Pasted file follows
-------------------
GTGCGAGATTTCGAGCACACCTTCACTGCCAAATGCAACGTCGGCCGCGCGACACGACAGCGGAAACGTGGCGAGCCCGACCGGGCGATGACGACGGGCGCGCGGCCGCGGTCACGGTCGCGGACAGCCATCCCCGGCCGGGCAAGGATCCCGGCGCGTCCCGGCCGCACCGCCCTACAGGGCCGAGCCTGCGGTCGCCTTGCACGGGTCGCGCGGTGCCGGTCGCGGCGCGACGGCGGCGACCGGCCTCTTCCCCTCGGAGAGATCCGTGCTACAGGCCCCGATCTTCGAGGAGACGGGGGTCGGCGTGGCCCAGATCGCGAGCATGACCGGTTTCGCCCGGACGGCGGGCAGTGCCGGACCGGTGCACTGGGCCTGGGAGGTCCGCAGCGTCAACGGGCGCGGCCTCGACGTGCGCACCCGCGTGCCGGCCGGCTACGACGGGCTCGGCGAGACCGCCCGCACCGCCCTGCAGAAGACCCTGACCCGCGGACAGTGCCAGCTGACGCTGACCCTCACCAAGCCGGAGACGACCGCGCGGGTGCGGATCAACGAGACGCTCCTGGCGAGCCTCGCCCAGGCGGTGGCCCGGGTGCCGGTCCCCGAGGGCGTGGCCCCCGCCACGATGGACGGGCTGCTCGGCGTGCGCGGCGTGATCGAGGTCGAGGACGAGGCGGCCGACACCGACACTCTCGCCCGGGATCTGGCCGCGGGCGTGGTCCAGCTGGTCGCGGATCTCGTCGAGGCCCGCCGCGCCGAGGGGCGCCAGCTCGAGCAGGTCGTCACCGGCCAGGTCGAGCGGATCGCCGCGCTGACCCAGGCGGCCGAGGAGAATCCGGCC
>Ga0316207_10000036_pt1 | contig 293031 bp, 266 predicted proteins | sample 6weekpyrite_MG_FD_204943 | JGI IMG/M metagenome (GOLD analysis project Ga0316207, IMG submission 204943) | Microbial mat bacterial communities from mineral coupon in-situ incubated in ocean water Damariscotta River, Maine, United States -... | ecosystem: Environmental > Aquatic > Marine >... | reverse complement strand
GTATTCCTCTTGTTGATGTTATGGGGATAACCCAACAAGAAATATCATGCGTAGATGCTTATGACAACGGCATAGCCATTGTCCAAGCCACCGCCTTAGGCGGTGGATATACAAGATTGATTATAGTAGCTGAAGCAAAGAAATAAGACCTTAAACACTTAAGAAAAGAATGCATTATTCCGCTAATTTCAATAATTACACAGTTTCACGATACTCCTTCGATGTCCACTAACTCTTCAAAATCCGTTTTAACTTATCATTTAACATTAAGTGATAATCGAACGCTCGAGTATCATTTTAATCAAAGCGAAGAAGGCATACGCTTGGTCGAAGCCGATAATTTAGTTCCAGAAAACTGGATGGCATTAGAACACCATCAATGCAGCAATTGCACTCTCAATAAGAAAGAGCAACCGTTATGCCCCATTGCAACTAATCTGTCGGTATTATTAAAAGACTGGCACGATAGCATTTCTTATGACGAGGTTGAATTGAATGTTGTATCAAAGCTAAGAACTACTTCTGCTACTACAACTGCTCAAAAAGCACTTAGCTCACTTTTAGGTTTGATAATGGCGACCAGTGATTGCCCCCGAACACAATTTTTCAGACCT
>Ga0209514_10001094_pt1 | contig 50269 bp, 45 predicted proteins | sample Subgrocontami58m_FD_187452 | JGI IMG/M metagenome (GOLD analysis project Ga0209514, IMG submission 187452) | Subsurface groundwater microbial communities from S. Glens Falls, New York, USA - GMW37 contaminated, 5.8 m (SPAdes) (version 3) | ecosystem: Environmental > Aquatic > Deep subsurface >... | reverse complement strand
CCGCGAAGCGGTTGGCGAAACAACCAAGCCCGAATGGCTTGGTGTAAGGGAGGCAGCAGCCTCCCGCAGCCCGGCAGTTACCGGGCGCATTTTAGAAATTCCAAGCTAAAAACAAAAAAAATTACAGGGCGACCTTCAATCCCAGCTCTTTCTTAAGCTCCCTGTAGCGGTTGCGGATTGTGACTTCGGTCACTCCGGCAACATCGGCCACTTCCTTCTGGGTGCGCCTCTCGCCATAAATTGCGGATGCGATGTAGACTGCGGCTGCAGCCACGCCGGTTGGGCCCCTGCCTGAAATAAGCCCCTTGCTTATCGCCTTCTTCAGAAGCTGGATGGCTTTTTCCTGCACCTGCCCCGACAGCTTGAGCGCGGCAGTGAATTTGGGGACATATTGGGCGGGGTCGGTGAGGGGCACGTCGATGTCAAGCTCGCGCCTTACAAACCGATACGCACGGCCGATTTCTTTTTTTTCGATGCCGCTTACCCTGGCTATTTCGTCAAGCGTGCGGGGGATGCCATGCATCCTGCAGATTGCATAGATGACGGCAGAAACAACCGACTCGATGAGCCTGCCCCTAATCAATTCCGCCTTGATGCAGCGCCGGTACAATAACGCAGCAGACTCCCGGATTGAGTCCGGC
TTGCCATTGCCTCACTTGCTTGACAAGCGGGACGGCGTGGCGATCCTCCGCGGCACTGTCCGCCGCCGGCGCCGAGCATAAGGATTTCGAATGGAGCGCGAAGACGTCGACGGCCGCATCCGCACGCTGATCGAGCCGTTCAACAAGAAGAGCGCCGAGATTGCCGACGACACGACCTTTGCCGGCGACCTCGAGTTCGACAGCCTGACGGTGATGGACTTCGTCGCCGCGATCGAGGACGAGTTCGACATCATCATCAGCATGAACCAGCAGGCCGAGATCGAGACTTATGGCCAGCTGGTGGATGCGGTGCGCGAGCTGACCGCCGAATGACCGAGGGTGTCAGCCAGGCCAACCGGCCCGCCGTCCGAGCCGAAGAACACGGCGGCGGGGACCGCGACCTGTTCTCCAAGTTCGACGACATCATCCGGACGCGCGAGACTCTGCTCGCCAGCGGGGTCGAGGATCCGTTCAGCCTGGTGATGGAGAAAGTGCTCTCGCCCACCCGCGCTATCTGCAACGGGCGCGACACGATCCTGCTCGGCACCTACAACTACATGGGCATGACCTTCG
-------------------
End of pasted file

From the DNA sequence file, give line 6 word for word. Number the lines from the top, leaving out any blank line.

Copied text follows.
TTGCCATTGCCTCACTTGCTTGACAAGCGGGACGGCGTGGCGATCCTCCGCGGCACTGTCCGCCGCCGGCGCCGAGCATAAGGATTTCGAATGGAGCGCGAAGACGTCGACGGCCGCATCCGCACGCTGATCGAGCCGTTCAACAAGAAGAGCGCCGAGATTGCCGACGACACGACCTTTGCCGGCGACCTCGAGTTCGACAGCCTGACGGTGATGGACTTCGTCGCCGCGATCGAGGACGAGTTCGACATCATCATCAGCATGAACCAGCAGGCCGAGATCGAGACTTATGGCCAGCTGGTGGATGCGGTGCGCGAGCTGACCGCCGAATGACCGAGGGTGTCAGCCAGGCCAACCGGCCCGCCGTCCGAGCCGAAGAACACGGCGGCGGGGACCGCGACCTGTTCTCCAAGTTCGACGACATCATCCGGACGCGCGAGACTCTGCTCGCCAGCGGGGTCGAGGATCCGTTCAGCCTGGTGATGGAGAAAGTGCTCTCGCCCACCCGCGCTATCTGCAACGGGCGCGACACGATCCTGCTCGGCACCTACAACTACATGGGCATGACCTTCG